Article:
Switching to Public Policy has been one of the best decisions that I have made during my time as a Georgia Tech student. During my short time as a Public Policy student, I have already been given several opportunities for success and furthering my passion for global public health. One of my favorite opportunities thus far has been interning with the Centers for Disease Control and Prevention in the Division of Global Migration and Quarantine. Through this internship, I have been able to use my Public Policy coursework in order to aid the policy team in drafting and improving policies related to global migration and quarantine.
Majoring in Public Policy at Georgia Tech has also allowed me to explore my interests outside of the Ivan Allen College of Liberal Arts, including within the STEM field. I serve as the President of the Junior Healthy Heart Coalition, hold a position on the Executive Board of the Foundation for International Medical Relief of Children, and serve as a Stamps Health Services Ambassador. My on-campus involvements have allowed me to understand the relationship between public policy and public health and to see how my policy education will impact the STEM field. I am forever grateful that the School of Public Policy has accepted me with open arms and continues to push me to be the best possible version of myself. I am excited to see what else I accomplish during my time at Georgia Tech, and I look forward to changing the world with the skills that I have learned as a Public Policy student.
I’m a Public Policy and Business double-major (with a Business concentration in Strategy and Innovation). The Public Policy undergraduate program at Georgia Tech is unlike any other due not only to the strong foundation classes in policy analysis and processes, but also the opportunity to specialize in different areas of policy. In your undergraduate Public Policy degree, you get to choose two of these specializations, called “clusters”. My clusters are Science and Technology Policy and Politics and Policy. Another one of Public Policy’s strengths is the problem-solving and analytical skills each student acquires throughout their time in the program. I’ve taken the skills I’ve learned in classes and applied them everywhere from my day to day assignments all the way to my internship at the US Senate.
During my time at Georgia Tech, I’ve been involved in a variety of activities, including SGA’s Undergraduate House of Representatives, a social sorority, working at Georgia Tech’s Office of Government and Community Relations, and even founding a start-up corporation. I’ve had many supporters guiding me and championing me, and as I’ve gotten older, I’ve focused my attention on doing this for others. I do this through my position as VP of Internal Affairs for Society of Women in Business, Consult Your Community, the Public Policy mentorship program, and through my involvement in the School of Public Policy Undergraduate Committee. The School of Public Policy and Georgia Tech as a whole have provided me so many opportunities. I am thankful for my peers and professors in Public Policy for helping me develop and challenging me daily!
When I was first applying to colleges out of high school, I decided not to apply to Georgia Tech. Getting admitted seemed impossible, and I wasn’t sure if the culture would be a good fit for me. I wasn’t sure if I would be able to adapt to the rigor and ambition of such a well-renowned institution. After attending Georgia State for a year, I realized that I missed being surrounded by academically rigorous students. Students who were not only willing but excited, to put 110% into any goal they wanted to achieve. I decided to transfer from Georgia State, and I applied to Georgia Tech and the University of Georgia. Before Georgia Tech admitted me, I had a hard time choosing between the two schools. Georgia Tech’s rigor still intimidated me, and I was worried I could fly under the radar at such a large school. However, immediately after I received my acceptance letter, I knew what the right choice was. And any fears I had made the wrong choice evaporated within my first week of attending Georgia Tech.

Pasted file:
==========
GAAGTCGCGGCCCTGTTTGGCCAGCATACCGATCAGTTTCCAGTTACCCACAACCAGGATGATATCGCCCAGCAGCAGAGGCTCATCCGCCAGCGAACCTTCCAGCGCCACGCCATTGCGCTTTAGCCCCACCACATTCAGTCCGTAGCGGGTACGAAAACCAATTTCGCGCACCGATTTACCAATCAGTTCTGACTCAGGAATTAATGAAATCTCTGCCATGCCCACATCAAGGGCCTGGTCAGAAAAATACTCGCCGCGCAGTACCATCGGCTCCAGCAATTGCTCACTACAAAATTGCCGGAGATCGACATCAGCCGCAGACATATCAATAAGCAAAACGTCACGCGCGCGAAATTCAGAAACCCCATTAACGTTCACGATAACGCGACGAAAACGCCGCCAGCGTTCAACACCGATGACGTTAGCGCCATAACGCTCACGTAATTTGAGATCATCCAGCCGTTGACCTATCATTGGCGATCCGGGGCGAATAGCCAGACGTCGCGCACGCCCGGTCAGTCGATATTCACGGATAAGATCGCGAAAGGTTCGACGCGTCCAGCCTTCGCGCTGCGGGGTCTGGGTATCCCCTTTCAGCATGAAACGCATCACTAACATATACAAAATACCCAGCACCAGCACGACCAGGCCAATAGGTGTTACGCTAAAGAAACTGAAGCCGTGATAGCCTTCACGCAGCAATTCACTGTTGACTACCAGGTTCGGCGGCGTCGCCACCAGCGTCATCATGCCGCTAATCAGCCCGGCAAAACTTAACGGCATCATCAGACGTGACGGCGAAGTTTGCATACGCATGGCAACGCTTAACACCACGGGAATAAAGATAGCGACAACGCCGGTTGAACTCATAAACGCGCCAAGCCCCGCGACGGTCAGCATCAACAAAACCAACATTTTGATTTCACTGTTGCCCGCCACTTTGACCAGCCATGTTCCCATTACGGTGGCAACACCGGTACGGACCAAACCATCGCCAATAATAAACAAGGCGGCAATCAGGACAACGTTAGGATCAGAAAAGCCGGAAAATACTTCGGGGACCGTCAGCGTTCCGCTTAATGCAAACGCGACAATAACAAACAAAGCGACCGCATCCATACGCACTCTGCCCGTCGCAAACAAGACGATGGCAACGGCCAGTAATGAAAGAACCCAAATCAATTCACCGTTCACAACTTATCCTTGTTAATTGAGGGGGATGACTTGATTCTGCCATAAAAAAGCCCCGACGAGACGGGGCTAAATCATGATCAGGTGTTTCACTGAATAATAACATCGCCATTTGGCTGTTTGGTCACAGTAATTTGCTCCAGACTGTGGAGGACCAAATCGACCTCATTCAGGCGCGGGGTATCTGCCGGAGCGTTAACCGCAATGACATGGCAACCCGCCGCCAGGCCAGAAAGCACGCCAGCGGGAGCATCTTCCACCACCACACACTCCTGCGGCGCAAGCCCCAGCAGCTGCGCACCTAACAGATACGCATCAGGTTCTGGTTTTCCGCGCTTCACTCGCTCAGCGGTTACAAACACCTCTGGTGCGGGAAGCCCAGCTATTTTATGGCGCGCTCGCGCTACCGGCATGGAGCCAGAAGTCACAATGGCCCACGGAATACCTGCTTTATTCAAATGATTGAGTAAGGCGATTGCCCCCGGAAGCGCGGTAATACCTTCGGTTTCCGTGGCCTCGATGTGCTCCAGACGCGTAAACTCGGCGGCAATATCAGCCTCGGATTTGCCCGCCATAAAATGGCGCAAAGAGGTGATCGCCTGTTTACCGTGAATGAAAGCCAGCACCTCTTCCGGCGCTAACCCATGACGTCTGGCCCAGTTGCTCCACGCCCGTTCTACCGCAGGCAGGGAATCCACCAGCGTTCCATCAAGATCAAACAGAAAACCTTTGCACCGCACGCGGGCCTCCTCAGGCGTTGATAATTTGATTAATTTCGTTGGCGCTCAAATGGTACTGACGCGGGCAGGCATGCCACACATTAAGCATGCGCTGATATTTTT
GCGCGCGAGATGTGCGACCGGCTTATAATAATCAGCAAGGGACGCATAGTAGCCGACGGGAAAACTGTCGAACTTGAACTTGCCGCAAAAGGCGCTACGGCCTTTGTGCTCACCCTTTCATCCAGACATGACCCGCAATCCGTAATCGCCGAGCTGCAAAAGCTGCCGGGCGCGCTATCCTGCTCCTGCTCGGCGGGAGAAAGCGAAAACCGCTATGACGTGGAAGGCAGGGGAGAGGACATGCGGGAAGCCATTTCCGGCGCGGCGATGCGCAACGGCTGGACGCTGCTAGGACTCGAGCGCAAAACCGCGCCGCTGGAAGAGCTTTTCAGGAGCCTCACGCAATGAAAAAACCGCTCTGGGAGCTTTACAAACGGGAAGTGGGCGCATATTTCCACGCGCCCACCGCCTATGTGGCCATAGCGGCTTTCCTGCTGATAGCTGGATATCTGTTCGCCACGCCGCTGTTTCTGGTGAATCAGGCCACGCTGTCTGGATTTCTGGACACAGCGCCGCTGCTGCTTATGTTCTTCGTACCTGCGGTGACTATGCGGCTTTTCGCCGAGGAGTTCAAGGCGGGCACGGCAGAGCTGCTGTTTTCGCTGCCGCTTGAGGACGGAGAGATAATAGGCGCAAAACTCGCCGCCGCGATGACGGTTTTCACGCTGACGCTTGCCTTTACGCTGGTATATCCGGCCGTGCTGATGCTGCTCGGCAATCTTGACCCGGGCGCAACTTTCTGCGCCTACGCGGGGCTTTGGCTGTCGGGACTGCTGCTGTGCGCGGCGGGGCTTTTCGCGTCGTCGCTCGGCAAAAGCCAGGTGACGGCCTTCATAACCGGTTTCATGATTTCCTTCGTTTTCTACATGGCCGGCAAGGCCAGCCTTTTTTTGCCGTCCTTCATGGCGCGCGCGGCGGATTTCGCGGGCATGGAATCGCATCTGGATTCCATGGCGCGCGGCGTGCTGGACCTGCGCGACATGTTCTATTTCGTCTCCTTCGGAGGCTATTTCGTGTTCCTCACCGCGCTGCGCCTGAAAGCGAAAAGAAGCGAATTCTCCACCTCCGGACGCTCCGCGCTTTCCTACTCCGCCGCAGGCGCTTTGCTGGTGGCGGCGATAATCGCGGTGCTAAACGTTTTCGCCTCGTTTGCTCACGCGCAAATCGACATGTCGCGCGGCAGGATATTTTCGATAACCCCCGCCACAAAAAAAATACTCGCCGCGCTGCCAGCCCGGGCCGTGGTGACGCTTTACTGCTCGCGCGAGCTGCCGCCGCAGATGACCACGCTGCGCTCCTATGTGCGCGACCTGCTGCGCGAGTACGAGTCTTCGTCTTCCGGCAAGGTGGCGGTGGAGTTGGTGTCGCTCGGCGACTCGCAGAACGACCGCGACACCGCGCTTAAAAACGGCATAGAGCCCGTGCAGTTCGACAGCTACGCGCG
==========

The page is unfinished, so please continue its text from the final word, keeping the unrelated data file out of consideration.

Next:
The Public Policy program at Georgia Tech gets the benefits of a massive, research-driven STEM school, with the individual care, and tight-knit family of a smaller liberal arts college. I always love to tell my non-PubP friends that everyone in PubP is friends with each other. Not only does our small size create a tight bond between students, but it makes it easier to know and talk to your professors, advisors, and support staff.
Being politically focused at Georgia’s premier public university also provides many opportunities to connect with political and business leaders throughout the State. I was able to join the Georgia Legislative Internship Program at the beginning of 2019, working directly with State Senators, Representatives, Members of the State’s constitutional offices, and many other employees of Georgia’s state government. I have also listened to panels of former Georgia Tech students who work in a vast range of government-related jobs. My friends and I attended workshops with experts on cutting edge topics in public policy like big-data, cybersecurity, and global markets.
When people talk about Georgia Tech, their first thoughts go to Engineering, and we are still an engineering school. But that is one of the many reasons I came here. In policy studies, it is essential to feel comfortable leaving your bubble and learn about topics which seem impossible to grasp. Every day, I talk to future mathematicians, rocket scientists, doctors, investment bankers, architects, industrial engineers, and more — all people who play vital roles in political decision-making processes. Understanding their point of view, or even understanding what they’re talking about, will do wonders in my career down the road. This skill will help when I have to develop a cost-benefit analysis of the procurement and supply-chain of new biomedical devices. Or develop an easily implemented cybersecurity policy which minimizes human error. Or build a coalition of STEM academics to build the next generation of educational standards.